My sister Clemie Jo passed away last week. She fought cancer for eight months.
Clemie Jo was 11 years older than I. Growing up, she was my protector from my brother, Steve. Her motivation, I believe, was guilt. Mama used to say as mean as Steve was to me, it was nothing compared to how mean Clemie Jo was to Steve.
There was the time she ran over Steve with the goat and the cart. My father had bought a small cart and a one-horned billy-goat. Clemie Jo and Steve were riding around in the little cart when Steve fell out. If Clemie Jo was telling the story, she turned back around to get Steve and accidentally ran over him. If Steve was telling the story, she ran over him, pulled the reins hard to the left and made a circle so she could run over him again.
Clemie Jo and I were the wanderers. Mama said if she wanted to know where Steve was, all she had to do was look down, and there he was, between her knees. But Clemie Jo would take off with one of the dogs and ramble. When she was about three, she struck out for the highway, a mile up the dirt road. She crossed the road and was spotted by a distant cousin (everyone in our community was a distant cousin either by marriage or blood). When he hollered for her, she ran and climbed up an orange tree. Nothing was going to interrupt her adventure.
People don't have childhoods like we had. We had no pavement on which to ride a bike, but we thought nothing about saddling up our horses after school and riding through the pastures of our relatives. We swam in the creeks, not in pools. When Clemie Jo was still a toddler, our parents lived in the old house, which was still a dog-trot in those days (if you don't know what a dog-trot is, you don't know your Southern history. Look it up). Daddy might catch a baby alligator and bring it home so Clemie Jo could play with it. Once, he brought home a monkey. Mama was not a fan of animals in the house, and a long discussion ensued about where the monkey would live. I don't remember now where the monkey wound up sleeping, but it turned out he was a biter. He was either turned out or sent to monkey heaven.
We had a little dog named Tinker Toy. When Tinker Toy was still a puppy, Mama heard Clemie Jo cry out, and then the dog yelped. Mama rushed around the corner to find out what was going on. She asked Clemie Jo what had happened. Clemie Jo replied "Tinker Toy bit me, and it hurt." Mama: "Why did Tinker Toy yelp?" Clemie Jo: "I bit him back."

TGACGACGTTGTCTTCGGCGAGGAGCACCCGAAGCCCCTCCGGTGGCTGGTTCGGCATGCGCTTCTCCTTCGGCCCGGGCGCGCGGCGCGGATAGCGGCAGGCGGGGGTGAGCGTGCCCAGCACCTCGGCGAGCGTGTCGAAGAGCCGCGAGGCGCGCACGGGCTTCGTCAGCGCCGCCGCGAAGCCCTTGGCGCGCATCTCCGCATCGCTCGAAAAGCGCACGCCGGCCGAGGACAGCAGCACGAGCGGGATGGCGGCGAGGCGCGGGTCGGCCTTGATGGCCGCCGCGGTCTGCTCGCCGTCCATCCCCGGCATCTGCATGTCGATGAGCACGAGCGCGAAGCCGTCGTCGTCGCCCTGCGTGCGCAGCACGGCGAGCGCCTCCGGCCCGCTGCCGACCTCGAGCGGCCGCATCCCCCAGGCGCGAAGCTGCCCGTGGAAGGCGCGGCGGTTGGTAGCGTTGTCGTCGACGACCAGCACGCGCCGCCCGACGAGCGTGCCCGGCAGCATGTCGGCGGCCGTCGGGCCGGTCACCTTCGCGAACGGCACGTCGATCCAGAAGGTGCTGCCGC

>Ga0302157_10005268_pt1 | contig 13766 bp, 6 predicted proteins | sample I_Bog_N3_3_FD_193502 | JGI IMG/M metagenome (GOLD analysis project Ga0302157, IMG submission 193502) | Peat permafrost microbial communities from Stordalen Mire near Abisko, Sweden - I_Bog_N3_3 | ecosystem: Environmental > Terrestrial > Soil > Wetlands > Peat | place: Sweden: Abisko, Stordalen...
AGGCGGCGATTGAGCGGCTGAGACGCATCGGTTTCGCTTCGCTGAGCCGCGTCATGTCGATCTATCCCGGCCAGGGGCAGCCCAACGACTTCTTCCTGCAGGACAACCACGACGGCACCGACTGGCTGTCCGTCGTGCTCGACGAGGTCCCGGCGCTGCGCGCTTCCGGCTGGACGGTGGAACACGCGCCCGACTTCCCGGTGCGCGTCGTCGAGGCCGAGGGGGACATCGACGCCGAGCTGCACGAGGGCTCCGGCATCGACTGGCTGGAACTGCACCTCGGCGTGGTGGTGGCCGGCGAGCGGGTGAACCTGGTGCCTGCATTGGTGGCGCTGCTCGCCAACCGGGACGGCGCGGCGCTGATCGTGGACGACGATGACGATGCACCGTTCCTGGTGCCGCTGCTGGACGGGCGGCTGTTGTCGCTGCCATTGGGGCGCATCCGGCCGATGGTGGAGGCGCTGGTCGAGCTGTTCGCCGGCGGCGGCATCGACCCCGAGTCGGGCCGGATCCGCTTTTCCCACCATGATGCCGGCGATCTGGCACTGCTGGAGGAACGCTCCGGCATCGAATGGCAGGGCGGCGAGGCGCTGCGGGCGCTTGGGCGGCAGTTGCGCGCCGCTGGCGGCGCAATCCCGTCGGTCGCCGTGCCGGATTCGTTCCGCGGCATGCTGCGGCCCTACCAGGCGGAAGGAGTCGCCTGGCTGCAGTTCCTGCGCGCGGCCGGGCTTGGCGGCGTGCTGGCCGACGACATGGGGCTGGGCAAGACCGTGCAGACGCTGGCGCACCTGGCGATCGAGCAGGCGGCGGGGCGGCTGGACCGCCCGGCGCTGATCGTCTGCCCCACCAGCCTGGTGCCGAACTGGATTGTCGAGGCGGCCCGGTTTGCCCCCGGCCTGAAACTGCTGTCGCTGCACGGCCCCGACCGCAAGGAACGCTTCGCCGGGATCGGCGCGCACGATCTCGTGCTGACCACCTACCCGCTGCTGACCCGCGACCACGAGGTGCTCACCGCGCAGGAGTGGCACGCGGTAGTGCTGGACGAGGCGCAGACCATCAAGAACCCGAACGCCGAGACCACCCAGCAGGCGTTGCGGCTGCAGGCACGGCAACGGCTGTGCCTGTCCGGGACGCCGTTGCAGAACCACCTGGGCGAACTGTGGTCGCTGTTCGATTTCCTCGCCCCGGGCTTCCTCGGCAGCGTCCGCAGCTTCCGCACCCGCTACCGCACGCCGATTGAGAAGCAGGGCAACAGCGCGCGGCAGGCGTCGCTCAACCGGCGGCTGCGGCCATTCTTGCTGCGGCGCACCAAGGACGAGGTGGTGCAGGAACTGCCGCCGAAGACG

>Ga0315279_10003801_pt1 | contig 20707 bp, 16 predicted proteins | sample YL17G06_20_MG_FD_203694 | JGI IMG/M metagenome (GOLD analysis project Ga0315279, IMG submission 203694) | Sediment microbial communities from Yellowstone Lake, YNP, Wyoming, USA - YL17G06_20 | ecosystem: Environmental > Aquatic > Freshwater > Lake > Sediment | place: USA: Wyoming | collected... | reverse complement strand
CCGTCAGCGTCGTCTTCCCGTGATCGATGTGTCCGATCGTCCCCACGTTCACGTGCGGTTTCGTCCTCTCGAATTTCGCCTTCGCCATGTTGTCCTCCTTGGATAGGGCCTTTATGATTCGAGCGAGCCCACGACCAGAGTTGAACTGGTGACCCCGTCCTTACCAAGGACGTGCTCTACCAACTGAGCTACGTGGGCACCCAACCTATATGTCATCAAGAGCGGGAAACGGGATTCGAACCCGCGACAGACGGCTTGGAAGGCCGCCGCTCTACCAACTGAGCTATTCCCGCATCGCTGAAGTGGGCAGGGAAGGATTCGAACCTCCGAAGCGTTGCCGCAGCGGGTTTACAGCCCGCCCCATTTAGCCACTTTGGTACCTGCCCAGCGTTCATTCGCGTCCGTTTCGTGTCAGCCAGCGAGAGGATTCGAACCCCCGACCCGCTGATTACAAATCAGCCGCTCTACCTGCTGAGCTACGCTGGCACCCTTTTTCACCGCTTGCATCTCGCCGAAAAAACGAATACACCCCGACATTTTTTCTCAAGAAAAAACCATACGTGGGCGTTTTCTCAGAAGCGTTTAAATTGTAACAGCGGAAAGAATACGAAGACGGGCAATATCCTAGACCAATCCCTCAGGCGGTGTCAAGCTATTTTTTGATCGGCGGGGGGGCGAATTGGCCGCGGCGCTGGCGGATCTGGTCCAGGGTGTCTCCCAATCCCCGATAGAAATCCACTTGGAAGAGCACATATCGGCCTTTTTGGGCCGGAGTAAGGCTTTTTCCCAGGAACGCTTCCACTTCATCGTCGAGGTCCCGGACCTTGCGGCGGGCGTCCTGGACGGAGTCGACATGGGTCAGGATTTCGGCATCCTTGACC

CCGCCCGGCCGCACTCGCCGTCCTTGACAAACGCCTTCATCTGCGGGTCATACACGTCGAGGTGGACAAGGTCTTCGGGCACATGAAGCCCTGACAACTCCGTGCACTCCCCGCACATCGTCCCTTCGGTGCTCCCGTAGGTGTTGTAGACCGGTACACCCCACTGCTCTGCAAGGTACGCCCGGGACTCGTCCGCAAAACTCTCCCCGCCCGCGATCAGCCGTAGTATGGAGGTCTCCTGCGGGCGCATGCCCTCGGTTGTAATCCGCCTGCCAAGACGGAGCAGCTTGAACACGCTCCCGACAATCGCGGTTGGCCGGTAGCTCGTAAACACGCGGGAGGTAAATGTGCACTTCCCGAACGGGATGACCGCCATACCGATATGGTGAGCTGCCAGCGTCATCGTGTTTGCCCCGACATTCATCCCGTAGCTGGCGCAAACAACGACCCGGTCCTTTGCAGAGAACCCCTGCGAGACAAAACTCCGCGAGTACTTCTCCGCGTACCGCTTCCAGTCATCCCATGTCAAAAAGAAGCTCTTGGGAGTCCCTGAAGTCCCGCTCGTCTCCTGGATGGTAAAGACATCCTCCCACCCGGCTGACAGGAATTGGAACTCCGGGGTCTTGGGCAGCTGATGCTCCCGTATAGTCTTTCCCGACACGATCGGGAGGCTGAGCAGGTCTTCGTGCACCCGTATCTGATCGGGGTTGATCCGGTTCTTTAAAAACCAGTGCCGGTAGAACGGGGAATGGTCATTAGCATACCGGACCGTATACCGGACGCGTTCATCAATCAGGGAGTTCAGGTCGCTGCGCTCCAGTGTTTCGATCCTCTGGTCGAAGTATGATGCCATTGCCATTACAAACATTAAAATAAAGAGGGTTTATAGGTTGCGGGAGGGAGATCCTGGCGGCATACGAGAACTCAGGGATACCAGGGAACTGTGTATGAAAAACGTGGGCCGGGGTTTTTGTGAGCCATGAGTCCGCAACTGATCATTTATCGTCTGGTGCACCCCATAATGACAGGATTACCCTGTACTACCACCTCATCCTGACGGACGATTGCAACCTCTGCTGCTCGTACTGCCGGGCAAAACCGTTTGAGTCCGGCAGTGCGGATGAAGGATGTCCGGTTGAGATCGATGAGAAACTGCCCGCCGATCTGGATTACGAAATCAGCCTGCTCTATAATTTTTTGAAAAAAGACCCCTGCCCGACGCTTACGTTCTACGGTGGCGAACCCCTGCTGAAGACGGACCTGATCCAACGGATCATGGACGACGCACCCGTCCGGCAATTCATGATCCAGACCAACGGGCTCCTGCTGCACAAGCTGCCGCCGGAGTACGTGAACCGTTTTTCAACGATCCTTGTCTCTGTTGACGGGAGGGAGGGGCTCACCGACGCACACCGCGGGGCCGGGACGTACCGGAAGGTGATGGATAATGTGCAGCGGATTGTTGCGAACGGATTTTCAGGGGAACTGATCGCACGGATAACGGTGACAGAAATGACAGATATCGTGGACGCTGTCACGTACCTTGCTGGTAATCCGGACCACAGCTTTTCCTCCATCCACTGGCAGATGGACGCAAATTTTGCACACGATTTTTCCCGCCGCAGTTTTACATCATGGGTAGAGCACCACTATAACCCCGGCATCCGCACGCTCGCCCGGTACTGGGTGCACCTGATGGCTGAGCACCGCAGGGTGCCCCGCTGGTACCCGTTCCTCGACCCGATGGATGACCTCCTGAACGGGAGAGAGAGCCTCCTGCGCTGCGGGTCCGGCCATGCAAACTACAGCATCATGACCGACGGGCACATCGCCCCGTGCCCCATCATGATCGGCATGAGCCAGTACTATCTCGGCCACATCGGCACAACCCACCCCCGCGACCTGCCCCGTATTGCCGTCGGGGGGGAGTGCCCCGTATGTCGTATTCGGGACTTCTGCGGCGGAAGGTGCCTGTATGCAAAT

I was not the easiest little brother to have. About four years after our father died, Clemie Jo was of the age to date. Mama was ready to date a little, too. I was only five or six, so they would fight over who had to take me on their dates. I ruined a good thing for Clemie Jo the summer she was dating two boys at the same time: one in the afternoon and one in the evening. I came in the living room one night and promptly announced the young man in the living room was not the same young man who was there earlier in the afternoon. An awkward conversation followed.
Clemie Jo would have a lot of ups and downs in her life. She had cancer 30 years ago and beat it. She knew the pain of the divorce and the joy of two children she loved fiercely. She once told me she knew why God never made her rich: She would give most of it away. If you were her friend, she was loyal, generous and protective. Woe betide the one who attacked those she loved. She would rise up like a mama bear protecting her cubs.
She could do amazing things in the kitchen. Her fried cornbread was the stuff of legend. Proofs of the existence of God include the evidence of creation, the sense of a moral conscience and Clemie Jo's banana pudding. Every year, she would put a generous portion of her banana pudding into a Yeti cooler to be auctioned off at the Silver Spurs Rodeo. Every year, her banana pudding in the cooler would take the top prize at the auction. Once it brought $7,400. The man who bought it said he had no use for the cooler, but he was going to enjoy every mouthful of the pudding.
It's hard to lose a sibling. Cancer doesn't make sense to me. The only explanation I can give for cancer being in the world is the world is not the way it is supposed to be. I prayed for Clemie Jo's healing. I don't know why God heals some folks and not others. When you confront the things in life that don't make much sense, you can either decide life really has no point, or you can trust that somehow God is at work, but you just can't see the whole picture. It feels like something is just out of view, something is just around the corner.
I talked to Clemie Jo two days before she died. She'd just finished another chemo treatment and said she felt better than she had in weeks. She told me, "I feel like I really turned a corner." I remember praying that night for her healing. Two days later, she turned a corner, alright.
Clemie Jo believed. She had deep faith and a profound trust. I'm going to miss her. But I know she is home. She turned the corner, right into Jesus' arms.
The Rev. Dr. Clay Smith is the lead pastor of Alice Drive Bapist Church in Sumter. Email him at email@example.com.
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